The 5 Differences Between The NBA And NHL Playoffs


After the artist formerly known as Roy Halladay gave up an eight-spot in less than four innings of work, I was able to focus my undivided attention to the NBA and NHL playoffs. OK, so since I have two televisions in my living room with the NBA on one and the NHL on the other, I guess my attention was, in fact, divided. But that’s beside the point.

With the NHL dropping the puck on the 2013 Stanley Cup playoffs last night to join the NBA that already sees two teams in the second round, I thought it appropriate to dissect the differences between the NBA and NHL playoffs. (Hat tip to colleague Dillon Friday for the idea.)

So without further ado, here are the five biggest differences between the NBA and NHL playoffs.


1. Every team truly has a chance to hoist the Cup; only a select few have a real shot to hoist the Larry O’Brien.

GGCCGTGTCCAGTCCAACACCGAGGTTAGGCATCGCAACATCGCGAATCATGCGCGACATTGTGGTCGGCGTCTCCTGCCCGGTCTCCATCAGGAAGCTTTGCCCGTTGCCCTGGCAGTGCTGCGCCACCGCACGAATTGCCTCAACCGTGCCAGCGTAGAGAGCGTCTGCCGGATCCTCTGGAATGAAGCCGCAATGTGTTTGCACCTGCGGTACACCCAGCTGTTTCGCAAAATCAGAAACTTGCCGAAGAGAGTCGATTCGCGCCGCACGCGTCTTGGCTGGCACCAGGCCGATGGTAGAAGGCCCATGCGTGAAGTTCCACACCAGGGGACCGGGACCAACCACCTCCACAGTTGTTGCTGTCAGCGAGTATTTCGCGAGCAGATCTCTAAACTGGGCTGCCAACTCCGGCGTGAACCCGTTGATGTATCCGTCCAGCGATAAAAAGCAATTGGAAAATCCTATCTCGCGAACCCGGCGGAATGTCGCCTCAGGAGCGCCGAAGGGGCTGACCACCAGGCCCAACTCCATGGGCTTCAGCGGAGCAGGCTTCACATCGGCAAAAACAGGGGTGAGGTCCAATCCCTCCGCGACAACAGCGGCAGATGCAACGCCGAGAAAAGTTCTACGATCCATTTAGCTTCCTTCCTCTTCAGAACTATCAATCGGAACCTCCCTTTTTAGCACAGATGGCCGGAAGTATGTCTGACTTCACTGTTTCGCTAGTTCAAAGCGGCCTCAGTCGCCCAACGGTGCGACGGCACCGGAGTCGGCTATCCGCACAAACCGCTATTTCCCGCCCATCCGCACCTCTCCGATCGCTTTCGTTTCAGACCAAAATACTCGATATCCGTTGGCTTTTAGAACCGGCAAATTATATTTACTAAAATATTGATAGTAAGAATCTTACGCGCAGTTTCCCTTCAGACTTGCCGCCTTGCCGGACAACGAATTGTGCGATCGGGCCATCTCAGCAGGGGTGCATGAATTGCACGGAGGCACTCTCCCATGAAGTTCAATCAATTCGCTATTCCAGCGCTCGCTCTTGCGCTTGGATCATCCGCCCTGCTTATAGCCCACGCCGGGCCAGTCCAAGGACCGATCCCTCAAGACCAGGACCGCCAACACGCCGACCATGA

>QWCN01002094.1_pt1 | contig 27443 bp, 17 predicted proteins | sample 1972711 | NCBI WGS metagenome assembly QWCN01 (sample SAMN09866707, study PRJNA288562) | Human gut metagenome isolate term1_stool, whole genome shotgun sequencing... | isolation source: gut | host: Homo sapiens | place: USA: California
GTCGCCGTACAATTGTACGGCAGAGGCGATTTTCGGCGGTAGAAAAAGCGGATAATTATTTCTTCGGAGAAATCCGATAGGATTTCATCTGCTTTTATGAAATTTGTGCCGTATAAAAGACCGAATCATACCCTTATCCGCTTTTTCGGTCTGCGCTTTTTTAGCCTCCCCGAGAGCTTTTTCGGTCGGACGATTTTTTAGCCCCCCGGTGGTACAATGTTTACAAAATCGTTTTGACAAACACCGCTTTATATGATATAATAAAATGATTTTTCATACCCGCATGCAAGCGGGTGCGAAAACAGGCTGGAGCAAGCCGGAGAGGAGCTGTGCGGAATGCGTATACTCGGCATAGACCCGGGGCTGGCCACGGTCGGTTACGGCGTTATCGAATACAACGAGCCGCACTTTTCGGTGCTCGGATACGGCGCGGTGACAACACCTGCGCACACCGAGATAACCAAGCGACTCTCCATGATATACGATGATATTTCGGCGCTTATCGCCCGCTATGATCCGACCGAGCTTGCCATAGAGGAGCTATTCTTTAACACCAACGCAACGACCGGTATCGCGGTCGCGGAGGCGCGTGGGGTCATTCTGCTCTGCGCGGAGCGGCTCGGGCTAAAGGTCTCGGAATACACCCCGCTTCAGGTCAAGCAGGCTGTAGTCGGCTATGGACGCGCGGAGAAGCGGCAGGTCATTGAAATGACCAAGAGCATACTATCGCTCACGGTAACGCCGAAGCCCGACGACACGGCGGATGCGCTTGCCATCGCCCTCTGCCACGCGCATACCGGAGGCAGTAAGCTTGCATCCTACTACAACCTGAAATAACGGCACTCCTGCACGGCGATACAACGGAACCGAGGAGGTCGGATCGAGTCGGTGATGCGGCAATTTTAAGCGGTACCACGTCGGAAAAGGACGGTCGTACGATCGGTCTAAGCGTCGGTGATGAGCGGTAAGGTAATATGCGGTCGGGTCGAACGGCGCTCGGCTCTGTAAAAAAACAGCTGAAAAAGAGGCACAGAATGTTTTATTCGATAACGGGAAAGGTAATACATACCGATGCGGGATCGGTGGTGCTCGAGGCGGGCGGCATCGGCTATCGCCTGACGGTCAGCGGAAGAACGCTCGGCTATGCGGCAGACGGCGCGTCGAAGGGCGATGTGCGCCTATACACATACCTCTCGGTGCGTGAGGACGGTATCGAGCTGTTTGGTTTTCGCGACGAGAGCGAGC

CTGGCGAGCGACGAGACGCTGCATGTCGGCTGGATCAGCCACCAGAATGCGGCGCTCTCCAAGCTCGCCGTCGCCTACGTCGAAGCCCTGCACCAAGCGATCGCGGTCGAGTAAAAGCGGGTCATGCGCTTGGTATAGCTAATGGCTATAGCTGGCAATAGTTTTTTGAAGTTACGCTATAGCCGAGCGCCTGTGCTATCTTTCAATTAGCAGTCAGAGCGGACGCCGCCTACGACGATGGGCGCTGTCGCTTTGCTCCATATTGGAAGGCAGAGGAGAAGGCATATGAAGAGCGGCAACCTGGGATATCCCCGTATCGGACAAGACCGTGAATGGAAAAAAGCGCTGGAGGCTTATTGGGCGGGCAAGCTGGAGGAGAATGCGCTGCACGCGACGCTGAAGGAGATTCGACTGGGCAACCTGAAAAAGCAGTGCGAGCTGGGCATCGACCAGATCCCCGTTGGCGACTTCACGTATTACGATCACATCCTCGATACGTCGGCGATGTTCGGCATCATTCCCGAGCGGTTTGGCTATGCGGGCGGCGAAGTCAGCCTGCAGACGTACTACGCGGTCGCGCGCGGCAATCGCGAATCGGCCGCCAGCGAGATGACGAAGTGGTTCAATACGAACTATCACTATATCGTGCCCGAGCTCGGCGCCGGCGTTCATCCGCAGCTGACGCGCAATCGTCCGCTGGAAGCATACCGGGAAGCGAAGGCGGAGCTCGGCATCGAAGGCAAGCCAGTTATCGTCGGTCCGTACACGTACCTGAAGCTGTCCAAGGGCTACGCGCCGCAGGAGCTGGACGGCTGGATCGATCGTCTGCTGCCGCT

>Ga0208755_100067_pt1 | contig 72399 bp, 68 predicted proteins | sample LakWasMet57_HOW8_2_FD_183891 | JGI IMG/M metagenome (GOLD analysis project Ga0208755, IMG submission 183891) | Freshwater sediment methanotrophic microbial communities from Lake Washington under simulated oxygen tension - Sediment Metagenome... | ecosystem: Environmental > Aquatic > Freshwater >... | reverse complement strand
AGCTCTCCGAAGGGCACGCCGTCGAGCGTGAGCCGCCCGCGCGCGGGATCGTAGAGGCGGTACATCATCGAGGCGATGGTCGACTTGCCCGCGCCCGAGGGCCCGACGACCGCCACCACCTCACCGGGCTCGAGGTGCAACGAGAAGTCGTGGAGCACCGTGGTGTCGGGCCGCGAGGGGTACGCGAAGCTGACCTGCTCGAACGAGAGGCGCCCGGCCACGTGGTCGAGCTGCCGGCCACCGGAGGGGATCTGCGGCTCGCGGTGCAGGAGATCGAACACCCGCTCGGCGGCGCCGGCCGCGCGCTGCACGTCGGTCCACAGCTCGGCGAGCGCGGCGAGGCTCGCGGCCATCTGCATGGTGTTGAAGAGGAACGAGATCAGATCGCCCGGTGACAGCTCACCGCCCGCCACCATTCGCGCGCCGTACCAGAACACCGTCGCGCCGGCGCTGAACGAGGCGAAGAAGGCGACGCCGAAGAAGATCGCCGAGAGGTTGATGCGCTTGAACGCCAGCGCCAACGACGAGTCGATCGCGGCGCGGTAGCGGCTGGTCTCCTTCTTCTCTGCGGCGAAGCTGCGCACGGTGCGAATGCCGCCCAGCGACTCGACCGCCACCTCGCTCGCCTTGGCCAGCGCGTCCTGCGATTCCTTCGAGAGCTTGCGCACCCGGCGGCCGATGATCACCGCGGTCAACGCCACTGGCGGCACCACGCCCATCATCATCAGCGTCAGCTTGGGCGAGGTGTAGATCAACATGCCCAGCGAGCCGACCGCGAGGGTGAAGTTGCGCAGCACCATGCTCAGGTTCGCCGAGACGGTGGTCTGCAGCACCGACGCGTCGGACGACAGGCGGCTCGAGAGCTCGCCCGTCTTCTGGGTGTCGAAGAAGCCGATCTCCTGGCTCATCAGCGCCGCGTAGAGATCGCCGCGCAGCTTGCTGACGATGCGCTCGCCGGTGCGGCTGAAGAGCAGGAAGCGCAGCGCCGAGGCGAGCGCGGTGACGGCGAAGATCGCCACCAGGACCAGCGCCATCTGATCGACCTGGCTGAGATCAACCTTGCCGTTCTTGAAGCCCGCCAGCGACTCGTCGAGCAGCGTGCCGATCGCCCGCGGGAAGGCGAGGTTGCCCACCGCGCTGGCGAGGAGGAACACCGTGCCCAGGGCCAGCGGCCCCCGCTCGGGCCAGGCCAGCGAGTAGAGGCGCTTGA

Let’s be real here; if you don’t have a bona-fide superstar or three, you have no shot to win an NBA title in today’s game. Stars run the league, and the Miami Heats, San Antonio Spurs and Oklahoma City Thunders (at least before Mr. Westbrook went down) are the haves, while the rest of the playoff teams are the have-nots for all intents and purposes. Maybe the New York Knicks with Carmelo and company can make a run, and perhaps the Clippers can creep up on the Spurs or Thunder with the world’s greatest point guard running the show. But the East is Miami’s to lose, and the Spurs are now in the driver’s seat with Kevin Durant’s running mate on the sidelines. No team below the top 3 or 4 seeds in a conference even has a shot.

Conversely, upsets are not only possible, but probable in the NHL. Just take a look at the defending Stanley Cup champs, an eight seed that ran roughshod through the postseason. Hockey truly is a team game, one in which superstars certainly are helpful but not a necessity to win. It’s depth, attrition, luck and determination, along with good goaltending, that make champions, not simply a cast of the biggest stars.